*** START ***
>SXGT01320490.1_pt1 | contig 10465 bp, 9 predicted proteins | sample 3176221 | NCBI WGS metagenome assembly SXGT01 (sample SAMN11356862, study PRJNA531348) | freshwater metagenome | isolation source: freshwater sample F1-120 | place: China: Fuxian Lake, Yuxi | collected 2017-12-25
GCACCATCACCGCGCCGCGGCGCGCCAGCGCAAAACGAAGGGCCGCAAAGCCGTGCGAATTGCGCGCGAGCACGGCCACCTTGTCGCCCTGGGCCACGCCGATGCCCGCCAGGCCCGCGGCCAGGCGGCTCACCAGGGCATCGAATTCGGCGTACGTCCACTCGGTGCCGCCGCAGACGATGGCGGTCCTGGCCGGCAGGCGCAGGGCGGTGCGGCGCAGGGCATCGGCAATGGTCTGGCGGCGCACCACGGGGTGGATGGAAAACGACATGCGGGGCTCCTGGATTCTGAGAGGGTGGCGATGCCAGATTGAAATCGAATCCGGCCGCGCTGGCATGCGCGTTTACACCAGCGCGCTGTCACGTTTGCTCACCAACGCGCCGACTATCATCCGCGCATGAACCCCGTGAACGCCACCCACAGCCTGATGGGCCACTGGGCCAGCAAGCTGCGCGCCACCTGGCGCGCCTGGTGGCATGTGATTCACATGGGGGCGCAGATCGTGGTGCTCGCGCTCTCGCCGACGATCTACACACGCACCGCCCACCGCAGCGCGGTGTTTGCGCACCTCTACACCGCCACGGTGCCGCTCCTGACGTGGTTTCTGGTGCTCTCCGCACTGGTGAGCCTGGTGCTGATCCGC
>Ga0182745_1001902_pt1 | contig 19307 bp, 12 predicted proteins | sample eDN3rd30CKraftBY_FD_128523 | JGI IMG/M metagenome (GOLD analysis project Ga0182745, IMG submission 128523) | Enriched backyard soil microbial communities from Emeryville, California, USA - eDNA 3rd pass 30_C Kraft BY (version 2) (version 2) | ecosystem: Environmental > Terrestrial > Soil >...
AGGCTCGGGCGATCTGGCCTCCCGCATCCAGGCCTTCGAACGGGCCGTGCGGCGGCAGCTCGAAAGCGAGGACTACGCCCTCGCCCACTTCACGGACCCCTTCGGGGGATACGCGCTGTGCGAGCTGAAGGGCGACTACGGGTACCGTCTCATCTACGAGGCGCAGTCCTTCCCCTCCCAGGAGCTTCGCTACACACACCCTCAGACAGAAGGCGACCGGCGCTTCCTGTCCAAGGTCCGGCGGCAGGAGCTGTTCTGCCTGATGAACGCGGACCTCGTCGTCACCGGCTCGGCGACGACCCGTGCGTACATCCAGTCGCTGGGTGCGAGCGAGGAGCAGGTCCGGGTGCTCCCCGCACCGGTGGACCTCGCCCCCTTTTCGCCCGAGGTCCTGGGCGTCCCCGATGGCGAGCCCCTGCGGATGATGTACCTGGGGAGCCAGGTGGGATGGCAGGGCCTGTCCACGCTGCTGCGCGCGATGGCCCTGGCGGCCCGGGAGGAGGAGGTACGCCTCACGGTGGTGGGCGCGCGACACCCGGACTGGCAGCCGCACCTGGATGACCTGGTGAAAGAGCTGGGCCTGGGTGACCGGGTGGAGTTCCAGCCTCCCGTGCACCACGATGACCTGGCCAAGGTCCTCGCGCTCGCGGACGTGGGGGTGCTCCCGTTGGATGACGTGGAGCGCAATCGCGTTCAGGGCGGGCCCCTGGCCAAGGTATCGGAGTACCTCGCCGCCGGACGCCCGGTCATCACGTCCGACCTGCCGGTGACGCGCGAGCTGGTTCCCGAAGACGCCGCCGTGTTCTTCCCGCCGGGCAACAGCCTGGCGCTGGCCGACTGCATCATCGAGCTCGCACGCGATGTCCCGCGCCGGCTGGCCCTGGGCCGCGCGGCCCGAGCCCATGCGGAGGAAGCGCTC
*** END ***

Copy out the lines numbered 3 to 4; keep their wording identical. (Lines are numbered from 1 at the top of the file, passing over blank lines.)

>Ga0182745_1001902_pt1 | contig 19307 bp, 12 predicted proteins | sample eDN3rd30CKraftBY_FD_128523 | JGI IMG/M metagenome (GOLD analysis project Ga0182745, IMG submission 128523) | Enriched backyard soil microbial communities from Emeryville, California, USA - eDNA 3rd pass 30_C Kraft BY (version 2) (version 2) | ecosystem: Environmental > Terrestrial > Soil >...
AGGCTCGGGCGATCTGGCCTCCCGCATCCAGGCCTTCGAACGGGCCGTGCGGCGGCAGCTCGAAAGCGAGGACTACGCCCTCGCCCACTTCACGGACCCCTTCGGGGGATACGCGCTGTGCGAGCTGAAGGGCGACTACGGGTACCGTCTCATCTACGAGGCGCAGTCCTTCCCCTCCCAGGAGCTTCGCTACACACACCCTCAGACAGAAGGCGACCGGCGCTTCCTGTCCAAGGTCCGGCGGCAGGAGCTGTTCTGCCTGATGAACGCGGACCTCGTCGTCACCGGCTCGGCGACGACCCGTGCGTACATCCAGTCGCTGGGTGCGAGCGAGGAGCAGGTCCGGGTGCTCCCCGCACCGGTGGACCTCGCCCCCTTTTCGCCCGAGGTCCTGGGCGTCCCCGATGGCGAGCCCCTGCGGATGATGTACCTGGGGAGCCAGGTGGGATGGCAGGGCCTGTCCACGCTGCTGCGCGCGATGGCCCTGGCGGCCCGGGAGGAGGAGGTACGCCTCACGGTGGTGGGCGCGCGACACCCGGACTGGCAGCCGCACCTGGATGACCTGGTGAAAGAGCTGGGCCTGGGTGACCGGGTGGAGTTCCAGCCTCCCGTGCACCACGATGACCTGGCCAAGGTCCTCGCGCTCGCGGACGTGGGGGTGCTCCCGTTGGATGACGTGGAGCGCAATCGCGTTCAGGGCGGGCCCCTGGCCAAGGTATCGGAGTACCTCGCCGCCGGACGCCCGGTCATCACGTCCGACCTGCCGGTGACGCGCGAGCTGGTTCCCGAAGACGCCGCCGTGTTCTTCCCGCCGGGCAACAGCCTGGCGCTGGCCGACTGCATCATCGAGCTCGCACGCGATGTCCCGCGCCGGCTGGCCCTGGGCCGCGCGGCCCGAGCCCATGCGGAGGAAGCGCTC